Jeremiah's message was not the happy talk the itching ears of Jerusalem wanted to hear. In the early years of the Christian era, St. Paul advised Timothy that some would not endure sound teaching. He described such folks as having itching ears who find teachers who suit their own liking. The result is incomprehension of the truth and enslavement to myths. 

In our day we see a similar reality. Those who hold to things that never change are labeled as divisive and out of step with the times. Not unlike a Branch Rickey or a Dr. King. Beliefs in the Sacrament of Marriage or the sanctity of life from conception to natural death is deemed short sighted and bigoted. But like Paul instructed Timothy, "Be steady, endure suffering, and do the work of an evangelist. Fulfill your ministry." (1 Timothy 4:3-5) In the strength of Jesus we can remain vigilant and persuasive for in the mighty name of Jesus we can do all things!

Perfecter of our Faith

People of Christian faith are called to make a difference in the world. Branch Rickey was such a person, a man of deep faith who dealt the color barrier in baseball a lethal blow. His mother made sure that her son knew the rules of heaven. Because of how he was raised, Branch wouldn't go to his own team's scheduled Sunday games. I suspect God used Rickey to cross the color barrier because he was credible. God made Rickey an evangelist for a social justice issue whose time had come.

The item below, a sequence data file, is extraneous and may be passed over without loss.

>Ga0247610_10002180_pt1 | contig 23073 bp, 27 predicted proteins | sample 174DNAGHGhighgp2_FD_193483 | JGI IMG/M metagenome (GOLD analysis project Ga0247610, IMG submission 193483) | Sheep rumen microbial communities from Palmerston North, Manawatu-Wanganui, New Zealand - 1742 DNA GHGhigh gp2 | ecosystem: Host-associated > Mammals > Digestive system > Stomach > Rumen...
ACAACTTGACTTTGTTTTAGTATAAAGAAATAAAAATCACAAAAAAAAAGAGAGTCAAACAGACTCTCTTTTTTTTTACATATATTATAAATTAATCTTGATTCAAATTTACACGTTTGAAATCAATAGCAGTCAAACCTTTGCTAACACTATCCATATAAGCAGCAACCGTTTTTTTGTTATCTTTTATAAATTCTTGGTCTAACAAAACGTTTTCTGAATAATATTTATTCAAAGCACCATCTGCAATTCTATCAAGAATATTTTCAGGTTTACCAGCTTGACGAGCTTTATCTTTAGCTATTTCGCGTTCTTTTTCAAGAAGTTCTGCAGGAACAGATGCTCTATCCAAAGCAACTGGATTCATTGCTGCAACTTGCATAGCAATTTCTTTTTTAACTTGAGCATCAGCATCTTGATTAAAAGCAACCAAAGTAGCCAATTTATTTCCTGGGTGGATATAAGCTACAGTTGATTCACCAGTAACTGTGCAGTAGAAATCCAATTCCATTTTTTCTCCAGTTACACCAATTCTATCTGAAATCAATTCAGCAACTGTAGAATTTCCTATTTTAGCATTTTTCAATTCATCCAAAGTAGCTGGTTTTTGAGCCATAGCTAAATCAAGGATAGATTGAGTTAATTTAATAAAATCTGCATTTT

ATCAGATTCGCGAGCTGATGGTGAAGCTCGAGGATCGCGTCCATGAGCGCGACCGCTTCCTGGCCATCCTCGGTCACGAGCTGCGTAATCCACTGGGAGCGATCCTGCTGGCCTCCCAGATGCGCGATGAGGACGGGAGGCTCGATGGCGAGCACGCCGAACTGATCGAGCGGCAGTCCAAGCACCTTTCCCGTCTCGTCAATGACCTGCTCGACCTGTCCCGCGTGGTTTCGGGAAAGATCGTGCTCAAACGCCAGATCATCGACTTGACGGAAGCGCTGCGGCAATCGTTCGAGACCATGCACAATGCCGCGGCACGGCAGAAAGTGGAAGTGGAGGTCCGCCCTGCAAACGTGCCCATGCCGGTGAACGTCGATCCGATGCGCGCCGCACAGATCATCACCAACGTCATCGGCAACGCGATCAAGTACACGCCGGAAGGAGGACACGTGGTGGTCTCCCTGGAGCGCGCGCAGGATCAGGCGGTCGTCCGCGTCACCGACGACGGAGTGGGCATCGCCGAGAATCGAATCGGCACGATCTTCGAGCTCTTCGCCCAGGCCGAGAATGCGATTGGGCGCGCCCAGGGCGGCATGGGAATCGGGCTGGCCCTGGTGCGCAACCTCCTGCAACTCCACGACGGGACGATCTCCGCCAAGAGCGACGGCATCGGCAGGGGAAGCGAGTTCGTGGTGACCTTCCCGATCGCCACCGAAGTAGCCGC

God is not willing that any should perish. Nor is he willing that we be weak and lackluster in our witness to the greatest love this world will ever know. Jesus endured the cross. He calls us to share in his work of redeeming the world. If daily we offer ourselves as instruments of grace God will use us where we are. He will perfect our faith making it strong and effective. And maybe, just maybe, because we have been found faithful, God will let all of us wear #42. Amen.

Dennis Hankins is a parishioner at Sacred Heart of Jesus Cathedral, of the Diocese of Knoxville, TN.  Prior to uniting with the Catholic Church at the Easter Vigil 2006, Dennis served as a priest in the Charismatic Episcopal Church. E-mail him at:   Visit him at: